Here’s a fun little DIY project, just in time for your summer garden: create your own topiary cat with succulents!
By Timi Schmidt
The upcoming summer season means that your garden will start looking its best, given that you spend the time and energy on it. You have surely already started working in your garden, ensuring that all the flowers and plants are ready to thrive during the warm season—so why not go the extra mile and add some decorations too?
Topiaries are becoming increasingly popular, ranging from simple shapes to large extravagant sculptures. Creating a topiary or living sculpture may seem like a project that requires some serious skill. However, the good news is that it doesn’t have to!
The following project by Wire Fence shows how to make a DIY Topiary Cat, which could be a unique addition to your garden or porch. And you’ll find that it’s fairly easy to create as well!
What you’ll need:
- Wire cutters;
- Protective gloves;
- Chicken wire;
- Multipurpose potting mix;
- Coco basket liners.
Gather your supplies. Make sure you have everything you will need for the topiary before getting started.
Roll out your chicken wire mesh and cut out the shapes shown on the photo above. You will need two pieces of each shape.
Connect the identical shapes by twisting the ends together using pliers and protective gloves.
Once all identical shapes are connected, you should have the body, head and ears. Make sure to leave the bottoms of each shape open, so you can fill them with multipurpose potting mix later.
Cut the coco basket liners into pieces and line each part of the structure with them before connecting them together.
Here is a close-up on what the sculpture should look like with the coco liners before connecting the parts of the sculpture together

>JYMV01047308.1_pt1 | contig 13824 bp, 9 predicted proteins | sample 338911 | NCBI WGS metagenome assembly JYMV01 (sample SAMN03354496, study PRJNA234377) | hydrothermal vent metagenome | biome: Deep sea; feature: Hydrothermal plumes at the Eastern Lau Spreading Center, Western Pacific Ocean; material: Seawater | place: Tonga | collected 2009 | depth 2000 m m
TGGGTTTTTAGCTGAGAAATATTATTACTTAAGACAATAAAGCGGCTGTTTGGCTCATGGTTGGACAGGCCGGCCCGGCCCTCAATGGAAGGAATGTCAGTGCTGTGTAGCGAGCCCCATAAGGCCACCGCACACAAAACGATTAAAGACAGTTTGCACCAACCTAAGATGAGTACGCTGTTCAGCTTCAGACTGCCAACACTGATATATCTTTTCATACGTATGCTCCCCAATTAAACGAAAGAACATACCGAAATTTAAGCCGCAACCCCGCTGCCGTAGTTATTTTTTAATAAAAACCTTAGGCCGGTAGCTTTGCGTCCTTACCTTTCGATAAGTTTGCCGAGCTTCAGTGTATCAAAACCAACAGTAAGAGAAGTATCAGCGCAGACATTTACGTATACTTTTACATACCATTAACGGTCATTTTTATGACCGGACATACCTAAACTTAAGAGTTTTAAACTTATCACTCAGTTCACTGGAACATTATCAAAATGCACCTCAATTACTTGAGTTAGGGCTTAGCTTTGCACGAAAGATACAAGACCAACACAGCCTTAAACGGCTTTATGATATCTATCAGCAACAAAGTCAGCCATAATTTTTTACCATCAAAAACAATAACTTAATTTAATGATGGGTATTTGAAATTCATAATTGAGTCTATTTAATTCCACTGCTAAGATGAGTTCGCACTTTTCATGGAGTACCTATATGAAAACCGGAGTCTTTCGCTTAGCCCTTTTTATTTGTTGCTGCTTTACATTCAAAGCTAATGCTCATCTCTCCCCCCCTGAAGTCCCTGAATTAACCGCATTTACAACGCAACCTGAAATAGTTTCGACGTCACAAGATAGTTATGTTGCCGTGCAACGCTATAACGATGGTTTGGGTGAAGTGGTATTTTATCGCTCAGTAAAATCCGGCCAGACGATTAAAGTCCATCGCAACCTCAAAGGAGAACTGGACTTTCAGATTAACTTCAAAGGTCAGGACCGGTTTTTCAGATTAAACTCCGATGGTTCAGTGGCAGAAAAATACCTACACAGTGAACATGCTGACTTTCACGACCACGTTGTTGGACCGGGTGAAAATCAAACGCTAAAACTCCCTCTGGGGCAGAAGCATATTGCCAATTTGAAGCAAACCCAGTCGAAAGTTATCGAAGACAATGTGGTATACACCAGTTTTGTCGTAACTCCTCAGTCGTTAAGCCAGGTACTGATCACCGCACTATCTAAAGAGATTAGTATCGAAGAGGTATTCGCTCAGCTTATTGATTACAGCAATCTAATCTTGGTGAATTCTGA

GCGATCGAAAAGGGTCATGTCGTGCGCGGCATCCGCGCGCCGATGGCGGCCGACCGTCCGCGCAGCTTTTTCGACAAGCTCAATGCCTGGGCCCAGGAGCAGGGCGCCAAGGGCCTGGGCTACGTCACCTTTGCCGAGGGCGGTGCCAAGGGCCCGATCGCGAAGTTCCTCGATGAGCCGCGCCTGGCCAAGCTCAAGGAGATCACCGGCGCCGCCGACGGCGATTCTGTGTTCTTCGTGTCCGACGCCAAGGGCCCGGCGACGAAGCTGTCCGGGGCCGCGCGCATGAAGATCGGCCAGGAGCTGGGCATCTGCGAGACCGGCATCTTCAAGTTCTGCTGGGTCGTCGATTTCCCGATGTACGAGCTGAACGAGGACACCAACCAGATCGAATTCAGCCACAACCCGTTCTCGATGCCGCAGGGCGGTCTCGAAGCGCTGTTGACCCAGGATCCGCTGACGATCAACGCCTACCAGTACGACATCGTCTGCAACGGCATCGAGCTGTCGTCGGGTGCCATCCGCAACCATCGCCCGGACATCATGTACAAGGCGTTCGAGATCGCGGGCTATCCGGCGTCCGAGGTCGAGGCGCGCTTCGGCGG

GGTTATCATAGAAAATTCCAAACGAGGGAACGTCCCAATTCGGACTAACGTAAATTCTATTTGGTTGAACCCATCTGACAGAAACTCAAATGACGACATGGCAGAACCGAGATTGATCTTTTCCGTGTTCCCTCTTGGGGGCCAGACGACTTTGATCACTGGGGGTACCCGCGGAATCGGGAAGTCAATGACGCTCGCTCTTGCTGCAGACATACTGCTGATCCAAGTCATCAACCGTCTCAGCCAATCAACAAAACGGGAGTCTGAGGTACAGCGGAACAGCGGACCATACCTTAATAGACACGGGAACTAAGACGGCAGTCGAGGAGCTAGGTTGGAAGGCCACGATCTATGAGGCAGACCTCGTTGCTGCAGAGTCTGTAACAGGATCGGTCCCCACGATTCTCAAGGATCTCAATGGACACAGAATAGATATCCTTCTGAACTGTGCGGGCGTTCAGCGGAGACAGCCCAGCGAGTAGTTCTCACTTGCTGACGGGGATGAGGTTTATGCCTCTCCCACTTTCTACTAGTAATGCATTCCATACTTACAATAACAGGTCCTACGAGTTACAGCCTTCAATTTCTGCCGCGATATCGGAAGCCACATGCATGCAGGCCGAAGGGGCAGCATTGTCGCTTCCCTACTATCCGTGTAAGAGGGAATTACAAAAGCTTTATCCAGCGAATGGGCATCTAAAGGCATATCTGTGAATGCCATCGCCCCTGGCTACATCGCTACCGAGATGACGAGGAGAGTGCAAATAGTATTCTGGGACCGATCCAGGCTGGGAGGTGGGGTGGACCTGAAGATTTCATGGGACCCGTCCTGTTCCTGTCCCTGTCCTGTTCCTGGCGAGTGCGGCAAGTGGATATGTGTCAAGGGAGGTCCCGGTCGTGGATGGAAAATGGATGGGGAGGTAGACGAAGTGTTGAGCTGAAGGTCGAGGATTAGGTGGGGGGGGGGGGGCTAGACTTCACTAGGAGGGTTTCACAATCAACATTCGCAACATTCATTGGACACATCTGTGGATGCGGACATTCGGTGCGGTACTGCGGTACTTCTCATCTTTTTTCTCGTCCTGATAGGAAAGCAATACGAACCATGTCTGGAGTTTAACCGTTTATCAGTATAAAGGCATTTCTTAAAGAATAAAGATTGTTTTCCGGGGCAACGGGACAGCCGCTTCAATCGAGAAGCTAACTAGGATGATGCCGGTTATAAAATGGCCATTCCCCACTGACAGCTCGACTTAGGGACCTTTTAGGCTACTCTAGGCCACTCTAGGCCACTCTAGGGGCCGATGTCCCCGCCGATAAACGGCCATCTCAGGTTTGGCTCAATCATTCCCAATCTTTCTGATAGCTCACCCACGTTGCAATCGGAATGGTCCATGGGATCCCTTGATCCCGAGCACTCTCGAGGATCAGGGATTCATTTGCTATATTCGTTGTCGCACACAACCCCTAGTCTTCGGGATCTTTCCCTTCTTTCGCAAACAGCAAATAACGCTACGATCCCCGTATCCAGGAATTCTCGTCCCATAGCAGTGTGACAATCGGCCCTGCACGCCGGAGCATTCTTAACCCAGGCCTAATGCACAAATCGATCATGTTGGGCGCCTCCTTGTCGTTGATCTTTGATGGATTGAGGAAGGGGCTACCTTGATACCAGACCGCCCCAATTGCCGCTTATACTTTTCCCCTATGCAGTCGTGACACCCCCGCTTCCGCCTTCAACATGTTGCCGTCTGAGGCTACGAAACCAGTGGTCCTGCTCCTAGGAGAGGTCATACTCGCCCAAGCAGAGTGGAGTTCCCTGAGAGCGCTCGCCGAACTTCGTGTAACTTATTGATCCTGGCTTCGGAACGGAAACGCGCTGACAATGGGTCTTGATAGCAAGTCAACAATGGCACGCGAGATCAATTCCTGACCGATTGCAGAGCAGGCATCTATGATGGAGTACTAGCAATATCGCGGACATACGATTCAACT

Connect all the separate parts together by twisting the loose ends together. Your sculpture should start to resemble a cat now.
Start filling the sculpture with multipurpose potting mix. Make sure you use enough mix, and push it firmly into the sculpture.
Once the sculpture is completely filled, close it up, using the twisting method.
Create holes in the coco lining, inserting the succulents one by one into them.
Add moss to fill the gaps on the sculpture. In order to keep the moss firm, squeeze some of the ends between the wire and lining.
Once you’re happy with the way it looks, place your sculpture into its final spot and water it gently. With time the moss and succulents will become denser and your sculpture will be greener!
About the Author
This guide was created by Timi Schmidt, a blogger and gardening enthusiast. She loves new challenges and interesting new ideas that make your garden look unique.
hi. i love cats and gardens. ..on sunday 15th
please may i ask . i found a couple that do not live on our private road cutting bushes and shrubs of a 74 year old sick man. just survived severe covid been in hospital a week etc lived on the road bought his hoes 36 years ago. i live facing him lived bought our house 34 years ago. that i am a key holder to this mans house. i faced with aggressive. back chat ‘it will be all right .we tell him afterwards a. yet they don’t live on our cul de sac 5 house road. they are merely visiting the rented house. is this un lawful. is this intimidation. they walked past the mans door and his living room window was open and began attacking his hedges. they don’t even reside on the road. PLEASE Can any one offer me help. as the family that rents keep asking if he is considering selling his house and moving. please i need some assistance advise. thank you
I’d call the police.
Weird but kind of fun. Might try it. Would this survive a Zone 5b winter?
Only if you put in hardy succulents, like sempervivum and hardy sedums.